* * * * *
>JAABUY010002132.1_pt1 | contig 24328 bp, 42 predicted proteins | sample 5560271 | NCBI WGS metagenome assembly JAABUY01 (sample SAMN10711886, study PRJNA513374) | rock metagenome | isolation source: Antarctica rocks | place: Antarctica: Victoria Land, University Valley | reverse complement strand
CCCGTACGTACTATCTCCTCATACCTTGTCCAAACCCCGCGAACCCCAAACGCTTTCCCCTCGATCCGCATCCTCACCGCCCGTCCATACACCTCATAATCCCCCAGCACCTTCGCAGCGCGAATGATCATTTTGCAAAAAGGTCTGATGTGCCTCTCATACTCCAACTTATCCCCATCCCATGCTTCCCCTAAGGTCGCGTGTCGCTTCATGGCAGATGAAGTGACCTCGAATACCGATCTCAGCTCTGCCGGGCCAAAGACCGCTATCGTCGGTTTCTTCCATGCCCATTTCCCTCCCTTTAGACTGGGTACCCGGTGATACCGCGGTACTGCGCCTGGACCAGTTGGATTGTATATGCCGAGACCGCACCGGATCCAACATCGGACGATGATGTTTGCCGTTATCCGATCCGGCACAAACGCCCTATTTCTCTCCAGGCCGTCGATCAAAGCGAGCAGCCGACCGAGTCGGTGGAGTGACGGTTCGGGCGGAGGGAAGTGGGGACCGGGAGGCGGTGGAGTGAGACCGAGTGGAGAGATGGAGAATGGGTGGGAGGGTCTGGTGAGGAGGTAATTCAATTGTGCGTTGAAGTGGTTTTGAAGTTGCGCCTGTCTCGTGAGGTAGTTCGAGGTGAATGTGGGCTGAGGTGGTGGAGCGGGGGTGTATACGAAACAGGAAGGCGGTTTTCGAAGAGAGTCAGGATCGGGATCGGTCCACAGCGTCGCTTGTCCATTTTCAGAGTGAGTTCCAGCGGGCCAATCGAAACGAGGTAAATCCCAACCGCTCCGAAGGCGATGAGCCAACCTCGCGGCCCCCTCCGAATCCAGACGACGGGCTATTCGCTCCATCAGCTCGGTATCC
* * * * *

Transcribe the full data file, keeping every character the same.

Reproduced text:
>JAABUY010002132.1_pt1 | contig 24328 bp, 42 predicted proteins | sample 5560271 | NCBI WGS metagenome assembly JAABUY01 (sample SAMN10711886, study PRJNA513374) | rock metagenome | isolation source: Antarctica rocks | place: Antarctica: Victoria Land, University Valley | reverse complement strand
CCCGTACGTACTATCTCCTCATACCTTGTCCAAACCCCGCGAACCCCAAACGCTTTCCCCTCGATCCGCATCCTCACCGCCCGTCCATACACCTCATAATCCCCCAGCACCTTCGCAGCGCGAATGATCATTTTGCAAAAAGGTCTGATGTGCCTCTCATACTCCAACTTATCCCCATCCCATGCTTCCCCTAAGGTCGCGTGTCGCTTCATGGCAGATGAAGTGACCTCGAATACCGATCTCAGCTCTGCCGGGCCAAAGACCGCTATCGTCGGTTTCTTCCATGCCCATTTCCCTCCCTTTAGACTGGGTACCCGGTGATACCGCGGTACTGCGCCTGGACCAGTTGGATTGTATATGCCGAGACCGCACCGGATCCAACATCGGACGATGATGTTTGCCGTTATCCGATCCGGCACAAACGCCCTATTTCTCTCCAGGCCGTCGATCAAAGCGAGCAGCCGACCGAGTCGGTGGAGTGACGGTTCGGGCGGAGGGAAGTGGGGACCGGGAGGCGGTGGAGTGAGACCGAGTGGAGAGATGGAGAATGGGTGGGAGGGTCTGGTGAGGAGGTAATTCAATTGTGCGTTGAAGTGGTTTTGAAGTTGCGCCTGTCTCGTGAGGTAGTTCGAGGTGAATGTGGGCTGAGGTGGTGGAGCGGGGGTGTATACGAAACAGGAAGGCGGTTTTCGAAGAGAGTCAGGATCGGGATCGGTCCACAGCGTCGCTTGTCCATTTTCAGAGTGAGTTCCAGCGGGCCAATCGAAACGAGGTAAATCCCAACCGCTCCGAAGGCGATGAGCCAACCTCGCGGCCCCCTCCGAATCCAGACGACGGGCTATTCGCTCCATCAGCTCGGTATCC